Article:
The state will put millions of extra shekels into a fund to subsidize drugs for Holocaust survivors in the coming year, Finance Minister Yair Lapid said Sunday.

According to Lapid, the Finance Ministry will pump another NIS 30 million ($8,591,065) into subsidizing drugs on a state-approved list of medicines. The move is expected to be implemented early in the second quarter of 2014.

The subsidy, a Finance Ministry statement said, is aimed at assisting survivors who currently are not eligible to receive benefits. In the past, the drug subsidy was only given to those receiving monthly benefits under state law or from the German government.

On Monday, the Health Ministry will publish its updated list of state-subsidized drugs for 2014.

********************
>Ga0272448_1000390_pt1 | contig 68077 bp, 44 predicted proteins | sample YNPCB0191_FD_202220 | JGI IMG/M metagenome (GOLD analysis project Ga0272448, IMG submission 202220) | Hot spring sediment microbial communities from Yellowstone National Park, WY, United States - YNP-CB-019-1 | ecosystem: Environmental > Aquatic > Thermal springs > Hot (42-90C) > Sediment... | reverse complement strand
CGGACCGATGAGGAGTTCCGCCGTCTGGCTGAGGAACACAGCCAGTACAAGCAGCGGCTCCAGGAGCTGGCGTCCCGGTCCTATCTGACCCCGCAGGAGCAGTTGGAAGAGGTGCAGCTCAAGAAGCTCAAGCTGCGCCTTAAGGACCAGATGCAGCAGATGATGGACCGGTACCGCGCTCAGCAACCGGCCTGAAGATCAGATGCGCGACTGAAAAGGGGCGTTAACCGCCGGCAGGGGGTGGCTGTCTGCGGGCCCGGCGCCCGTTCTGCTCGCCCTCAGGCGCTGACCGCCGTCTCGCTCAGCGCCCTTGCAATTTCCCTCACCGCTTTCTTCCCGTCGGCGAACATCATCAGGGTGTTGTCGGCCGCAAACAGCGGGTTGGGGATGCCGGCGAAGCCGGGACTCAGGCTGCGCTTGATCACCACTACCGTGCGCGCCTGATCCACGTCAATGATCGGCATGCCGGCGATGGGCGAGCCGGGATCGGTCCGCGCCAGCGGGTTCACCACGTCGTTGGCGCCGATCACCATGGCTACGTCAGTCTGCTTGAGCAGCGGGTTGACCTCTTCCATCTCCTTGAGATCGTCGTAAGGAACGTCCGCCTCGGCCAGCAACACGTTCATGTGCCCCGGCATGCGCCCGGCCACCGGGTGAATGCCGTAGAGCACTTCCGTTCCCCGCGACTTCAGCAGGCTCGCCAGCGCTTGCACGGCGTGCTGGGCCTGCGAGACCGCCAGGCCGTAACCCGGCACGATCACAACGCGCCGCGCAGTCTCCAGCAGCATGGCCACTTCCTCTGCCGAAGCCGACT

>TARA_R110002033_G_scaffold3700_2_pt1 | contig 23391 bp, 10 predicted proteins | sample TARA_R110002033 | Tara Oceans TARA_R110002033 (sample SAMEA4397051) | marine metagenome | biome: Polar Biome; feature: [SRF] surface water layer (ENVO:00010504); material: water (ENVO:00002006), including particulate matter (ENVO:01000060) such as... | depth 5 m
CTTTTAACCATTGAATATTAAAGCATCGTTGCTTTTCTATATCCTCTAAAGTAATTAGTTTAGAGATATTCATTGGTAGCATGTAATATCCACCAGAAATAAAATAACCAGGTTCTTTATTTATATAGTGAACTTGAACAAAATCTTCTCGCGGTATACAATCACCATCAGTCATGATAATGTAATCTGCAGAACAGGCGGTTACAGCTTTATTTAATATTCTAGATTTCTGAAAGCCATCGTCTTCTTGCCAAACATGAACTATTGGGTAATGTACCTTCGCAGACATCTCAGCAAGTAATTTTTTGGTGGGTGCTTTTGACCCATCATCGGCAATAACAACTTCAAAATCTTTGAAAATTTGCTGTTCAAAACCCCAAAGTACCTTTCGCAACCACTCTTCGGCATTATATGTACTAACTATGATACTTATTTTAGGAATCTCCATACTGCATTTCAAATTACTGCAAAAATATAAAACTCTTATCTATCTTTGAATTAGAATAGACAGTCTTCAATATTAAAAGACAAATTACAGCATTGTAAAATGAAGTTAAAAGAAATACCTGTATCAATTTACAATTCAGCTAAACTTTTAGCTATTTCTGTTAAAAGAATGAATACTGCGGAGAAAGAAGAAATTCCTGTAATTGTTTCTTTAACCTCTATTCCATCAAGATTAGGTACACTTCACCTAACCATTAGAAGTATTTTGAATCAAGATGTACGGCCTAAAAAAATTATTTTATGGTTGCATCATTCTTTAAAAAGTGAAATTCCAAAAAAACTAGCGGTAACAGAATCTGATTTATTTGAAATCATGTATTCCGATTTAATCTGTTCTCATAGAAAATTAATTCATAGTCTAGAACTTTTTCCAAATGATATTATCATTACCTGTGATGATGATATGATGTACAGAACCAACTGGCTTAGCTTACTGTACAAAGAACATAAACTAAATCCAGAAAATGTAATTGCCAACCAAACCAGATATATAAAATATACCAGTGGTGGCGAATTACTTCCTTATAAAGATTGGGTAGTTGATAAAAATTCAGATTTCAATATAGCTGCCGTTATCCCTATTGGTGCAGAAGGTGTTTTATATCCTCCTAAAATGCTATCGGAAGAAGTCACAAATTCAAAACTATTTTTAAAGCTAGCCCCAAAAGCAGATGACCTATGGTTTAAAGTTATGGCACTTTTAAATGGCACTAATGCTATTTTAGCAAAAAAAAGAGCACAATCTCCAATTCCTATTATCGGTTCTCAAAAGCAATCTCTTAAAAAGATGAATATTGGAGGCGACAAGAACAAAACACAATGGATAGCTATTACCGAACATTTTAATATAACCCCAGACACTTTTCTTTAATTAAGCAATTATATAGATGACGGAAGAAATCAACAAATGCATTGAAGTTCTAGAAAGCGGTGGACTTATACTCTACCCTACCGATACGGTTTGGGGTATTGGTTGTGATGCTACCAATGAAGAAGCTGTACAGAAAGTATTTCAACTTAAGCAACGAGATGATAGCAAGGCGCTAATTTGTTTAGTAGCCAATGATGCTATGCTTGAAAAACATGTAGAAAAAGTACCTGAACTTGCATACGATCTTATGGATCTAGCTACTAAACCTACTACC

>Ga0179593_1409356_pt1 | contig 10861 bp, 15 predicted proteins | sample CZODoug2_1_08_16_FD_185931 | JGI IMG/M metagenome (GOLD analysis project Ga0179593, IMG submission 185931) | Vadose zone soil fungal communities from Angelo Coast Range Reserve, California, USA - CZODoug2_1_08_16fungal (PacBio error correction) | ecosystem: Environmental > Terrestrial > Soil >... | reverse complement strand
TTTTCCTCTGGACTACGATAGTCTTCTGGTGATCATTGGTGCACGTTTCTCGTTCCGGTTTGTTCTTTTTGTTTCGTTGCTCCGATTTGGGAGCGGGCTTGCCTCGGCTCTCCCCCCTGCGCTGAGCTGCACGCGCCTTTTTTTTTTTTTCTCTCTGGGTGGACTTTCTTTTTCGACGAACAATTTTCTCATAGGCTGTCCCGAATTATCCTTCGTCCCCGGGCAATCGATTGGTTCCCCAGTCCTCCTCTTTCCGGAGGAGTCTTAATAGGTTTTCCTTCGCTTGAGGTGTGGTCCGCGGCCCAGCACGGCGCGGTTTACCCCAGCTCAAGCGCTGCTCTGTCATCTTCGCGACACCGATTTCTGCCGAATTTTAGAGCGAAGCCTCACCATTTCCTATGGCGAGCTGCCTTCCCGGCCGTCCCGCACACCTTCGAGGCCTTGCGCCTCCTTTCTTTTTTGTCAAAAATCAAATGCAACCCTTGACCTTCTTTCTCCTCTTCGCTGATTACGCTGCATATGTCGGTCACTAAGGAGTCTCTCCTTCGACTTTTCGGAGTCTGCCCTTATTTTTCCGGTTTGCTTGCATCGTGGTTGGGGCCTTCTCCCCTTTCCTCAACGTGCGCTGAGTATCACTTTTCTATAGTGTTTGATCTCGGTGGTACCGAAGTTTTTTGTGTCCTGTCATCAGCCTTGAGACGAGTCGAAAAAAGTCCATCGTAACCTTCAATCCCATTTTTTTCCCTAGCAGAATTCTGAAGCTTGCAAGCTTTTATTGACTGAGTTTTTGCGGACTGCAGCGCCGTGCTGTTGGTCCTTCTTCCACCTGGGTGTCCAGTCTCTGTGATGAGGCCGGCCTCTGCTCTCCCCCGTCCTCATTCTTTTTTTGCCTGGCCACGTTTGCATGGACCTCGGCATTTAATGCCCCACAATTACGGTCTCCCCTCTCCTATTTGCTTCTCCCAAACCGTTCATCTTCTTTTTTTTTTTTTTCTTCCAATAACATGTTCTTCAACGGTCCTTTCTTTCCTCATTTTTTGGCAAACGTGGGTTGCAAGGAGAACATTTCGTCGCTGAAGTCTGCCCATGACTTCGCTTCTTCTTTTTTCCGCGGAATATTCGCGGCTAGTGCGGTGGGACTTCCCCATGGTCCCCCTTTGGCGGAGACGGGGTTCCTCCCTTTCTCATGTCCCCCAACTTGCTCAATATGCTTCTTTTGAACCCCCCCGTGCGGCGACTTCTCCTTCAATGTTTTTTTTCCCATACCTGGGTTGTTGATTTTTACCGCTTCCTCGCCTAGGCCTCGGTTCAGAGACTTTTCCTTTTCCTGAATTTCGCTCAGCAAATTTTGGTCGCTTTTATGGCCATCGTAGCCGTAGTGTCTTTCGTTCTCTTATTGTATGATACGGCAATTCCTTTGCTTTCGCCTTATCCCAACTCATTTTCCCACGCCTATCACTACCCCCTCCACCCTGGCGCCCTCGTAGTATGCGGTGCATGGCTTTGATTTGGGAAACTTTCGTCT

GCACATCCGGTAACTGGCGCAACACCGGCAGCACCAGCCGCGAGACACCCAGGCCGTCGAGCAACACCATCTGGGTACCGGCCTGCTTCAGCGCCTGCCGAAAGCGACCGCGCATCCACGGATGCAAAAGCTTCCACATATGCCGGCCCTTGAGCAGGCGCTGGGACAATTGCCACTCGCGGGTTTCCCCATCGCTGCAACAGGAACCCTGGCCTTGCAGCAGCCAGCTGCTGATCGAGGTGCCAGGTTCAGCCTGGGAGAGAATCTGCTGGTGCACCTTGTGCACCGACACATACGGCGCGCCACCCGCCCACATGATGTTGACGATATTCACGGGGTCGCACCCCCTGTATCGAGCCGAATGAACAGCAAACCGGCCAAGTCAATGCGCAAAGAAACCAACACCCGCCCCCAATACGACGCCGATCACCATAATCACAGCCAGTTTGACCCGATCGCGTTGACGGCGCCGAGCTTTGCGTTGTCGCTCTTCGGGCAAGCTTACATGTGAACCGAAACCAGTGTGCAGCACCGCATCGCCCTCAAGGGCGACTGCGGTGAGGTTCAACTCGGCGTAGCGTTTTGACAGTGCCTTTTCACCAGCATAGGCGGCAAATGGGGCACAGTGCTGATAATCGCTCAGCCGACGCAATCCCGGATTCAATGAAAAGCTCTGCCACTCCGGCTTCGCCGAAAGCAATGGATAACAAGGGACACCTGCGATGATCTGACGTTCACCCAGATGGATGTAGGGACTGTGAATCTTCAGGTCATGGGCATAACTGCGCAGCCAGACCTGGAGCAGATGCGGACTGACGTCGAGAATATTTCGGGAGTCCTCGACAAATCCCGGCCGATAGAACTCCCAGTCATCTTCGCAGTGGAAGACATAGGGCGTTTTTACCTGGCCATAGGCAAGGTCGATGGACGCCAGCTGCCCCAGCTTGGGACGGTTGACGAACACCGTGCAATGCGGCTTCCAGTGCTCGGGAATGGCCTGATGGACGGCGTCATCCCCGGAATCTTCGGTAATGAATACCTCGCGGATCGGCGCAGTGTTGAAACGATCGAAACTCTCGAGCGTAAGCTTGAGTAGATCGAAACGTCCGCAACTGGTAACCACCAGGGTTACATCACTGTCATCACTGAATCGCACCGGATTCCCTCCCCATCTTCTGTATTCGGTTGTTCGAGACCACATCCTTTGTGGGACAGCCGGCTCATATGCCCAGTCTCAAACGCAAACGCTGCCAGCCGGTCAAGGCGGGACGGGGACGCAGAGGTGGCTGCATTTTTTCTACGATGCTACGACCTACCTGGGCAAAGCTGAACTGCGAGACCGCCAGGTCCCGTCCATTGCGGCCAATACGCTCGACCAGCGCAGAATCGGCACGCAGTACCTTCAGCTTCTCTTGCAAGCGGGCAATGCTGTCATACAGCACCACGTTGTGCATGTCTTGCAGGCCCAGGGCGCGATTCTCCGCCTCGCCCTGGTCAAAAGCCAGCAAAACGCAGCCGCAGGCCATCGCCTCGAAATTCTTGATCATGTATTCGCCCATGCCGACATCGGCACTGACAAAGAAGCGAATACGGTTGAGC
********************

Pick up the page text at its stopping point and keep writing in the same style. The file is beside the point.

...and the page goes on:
The new subsidy will be delivered to Holocaust survivors who received a one-time compensation from Germany or from the Israeli Claims Conference, or any other foreign country.

Since the elections in January, the Finance Ministry has added close to NIS 600 million ($172 million) in Holocaust survivor benefits, the statement said.

In November, the Knesset passed in its first reading a bill to increase state benefits for Holocaust survivors.

The bill would amend the current Holocaust survivor benefit laws with the aim of both increasing the population eligible for grant benefits and increasing by NIS 600 ($169) the sum of the monthly pension for people who spent time in ghettos and concentration camps.

Earlier this year, the Foundation for the Benefit of Holocaust Victims in Israel published a report that found that one in four Holocaust survivors lives below the poverty line, and 58% of those who requested financial assistance subsisted on NIS 3,000 a month (about $830).